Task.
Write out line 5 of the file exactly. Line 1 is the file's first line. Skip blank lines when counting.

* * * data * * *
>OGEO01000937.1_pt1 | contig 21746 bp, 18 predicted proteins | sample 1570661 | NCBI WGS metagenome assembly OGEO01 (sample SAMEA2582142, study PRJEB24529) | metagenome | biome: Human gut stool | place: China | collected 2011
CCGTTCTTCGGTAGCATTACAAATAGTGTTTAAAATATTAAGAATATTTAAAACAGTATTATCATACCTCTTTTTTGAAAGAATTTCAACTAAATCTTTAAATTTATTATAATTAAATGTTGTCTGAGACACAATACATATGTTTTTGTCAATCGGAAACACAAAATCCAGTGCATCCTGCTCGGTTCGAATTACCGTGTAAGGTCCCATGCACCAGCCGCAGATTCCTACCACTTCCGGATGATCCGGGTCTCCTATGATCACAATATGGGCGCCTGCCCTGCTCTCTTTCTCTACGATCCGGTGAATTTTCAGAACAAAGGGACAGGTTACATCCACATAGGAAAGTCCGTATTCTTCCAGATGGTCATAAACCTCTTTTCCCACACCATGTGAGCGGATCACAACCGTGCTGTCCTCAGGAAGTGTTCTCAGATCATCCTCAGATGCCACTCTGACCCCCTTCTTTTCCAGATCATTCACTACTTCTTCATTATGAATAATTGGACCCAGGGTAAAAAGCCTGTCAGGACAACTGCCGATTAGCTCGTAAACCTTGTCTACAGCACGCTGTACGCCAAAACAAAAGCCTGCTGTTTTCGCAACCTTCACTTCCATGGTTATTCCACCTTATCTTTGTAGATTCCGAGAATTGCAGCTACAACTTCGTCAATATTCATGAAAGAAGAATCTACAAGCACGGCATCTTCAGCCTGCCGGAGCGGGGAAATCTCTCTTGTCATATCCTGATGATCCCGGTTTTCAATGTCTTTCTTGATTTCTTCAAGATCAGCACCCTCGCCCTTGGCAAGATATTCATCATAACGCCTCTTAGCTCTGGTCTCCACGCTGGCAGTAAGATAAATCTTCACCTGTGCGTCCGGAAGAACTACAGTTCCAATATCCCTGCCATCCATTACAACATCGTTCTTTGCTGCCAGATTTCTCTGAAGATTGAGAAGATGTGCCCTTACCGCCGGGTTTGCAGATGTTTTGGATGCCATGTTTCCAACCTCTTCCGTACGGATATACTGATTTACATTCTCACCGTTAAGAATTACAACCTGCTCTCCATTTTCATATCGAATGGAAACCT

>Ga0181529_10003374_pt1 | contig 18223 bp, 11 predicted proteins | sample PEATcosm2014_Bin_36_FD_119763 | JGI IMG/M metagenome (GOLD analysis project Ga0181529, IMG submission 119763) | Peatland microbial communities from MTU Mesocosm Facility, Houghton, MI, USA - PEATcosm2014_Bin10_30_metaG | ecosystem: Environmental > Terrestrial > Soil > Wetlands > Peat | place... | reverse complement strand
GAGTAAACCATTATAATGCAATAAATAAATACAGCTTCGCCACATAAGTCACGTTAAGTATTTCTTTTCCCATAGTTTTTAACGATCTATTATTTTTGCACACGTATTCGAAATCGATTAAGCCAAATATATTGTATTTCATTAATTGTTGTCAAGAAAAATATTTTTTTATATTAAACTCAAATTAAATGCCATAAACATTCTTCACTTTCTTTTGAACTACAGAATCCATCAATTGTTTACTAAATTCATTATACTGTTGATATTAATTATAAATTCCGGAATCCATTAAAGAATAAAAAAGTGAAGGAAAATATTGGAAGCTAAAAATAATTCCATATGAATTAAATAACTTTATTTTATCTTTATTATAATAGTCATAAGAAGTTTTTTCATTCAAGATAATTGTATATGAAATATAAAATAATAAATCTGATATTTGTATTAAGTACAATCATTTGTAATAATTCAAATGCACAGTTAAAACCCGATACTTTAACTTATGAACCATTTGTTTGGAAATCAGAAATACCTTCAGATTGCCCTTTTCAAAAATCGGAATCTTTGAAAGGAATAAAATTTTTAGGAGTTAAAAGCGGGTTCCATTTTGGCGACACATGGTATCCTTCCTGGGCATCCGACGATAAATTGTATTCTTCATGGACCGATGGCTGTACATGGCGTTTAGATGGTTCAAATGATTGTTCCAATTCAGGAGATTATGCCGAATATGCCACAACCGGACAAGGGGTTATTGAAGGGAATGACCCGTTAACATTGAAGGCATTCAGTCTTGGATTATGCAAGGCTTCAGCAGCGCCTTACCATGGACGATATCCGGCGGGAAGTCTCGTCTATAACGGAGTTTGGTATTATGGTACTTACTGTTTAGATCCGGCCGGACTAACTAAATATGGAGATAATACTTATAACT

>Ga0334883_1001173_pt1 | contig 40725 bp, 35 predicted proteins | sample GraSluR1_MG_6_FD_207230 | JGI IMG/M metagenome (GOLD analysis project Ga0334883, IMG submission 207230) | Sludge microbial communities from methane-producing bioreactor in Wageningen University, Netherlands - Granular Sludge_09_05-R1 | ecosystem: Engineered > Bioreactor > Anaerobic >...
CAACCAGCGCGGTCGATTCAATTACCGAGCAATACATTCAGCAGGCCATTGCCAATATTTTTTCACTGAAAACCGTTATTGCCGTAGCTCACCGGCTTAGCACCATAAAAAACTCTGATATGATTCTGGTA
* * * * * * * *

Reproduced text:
>Ga0334883_1001173_pt1 | contig 40725 bp, 35 predicted proteins | sample GraSluR1_MG_6_FD_207230 | JGI IMG/M metagenome (GOLD analysis project Ga0334883, IMG submission 207230) | Sludge microbial communities from methane-producing bioreactor in Wageningen University, Netherlands - Granular Sludge_09_05-R1 | ecosystem: Engineered > Bioreactor > Anaerobic >...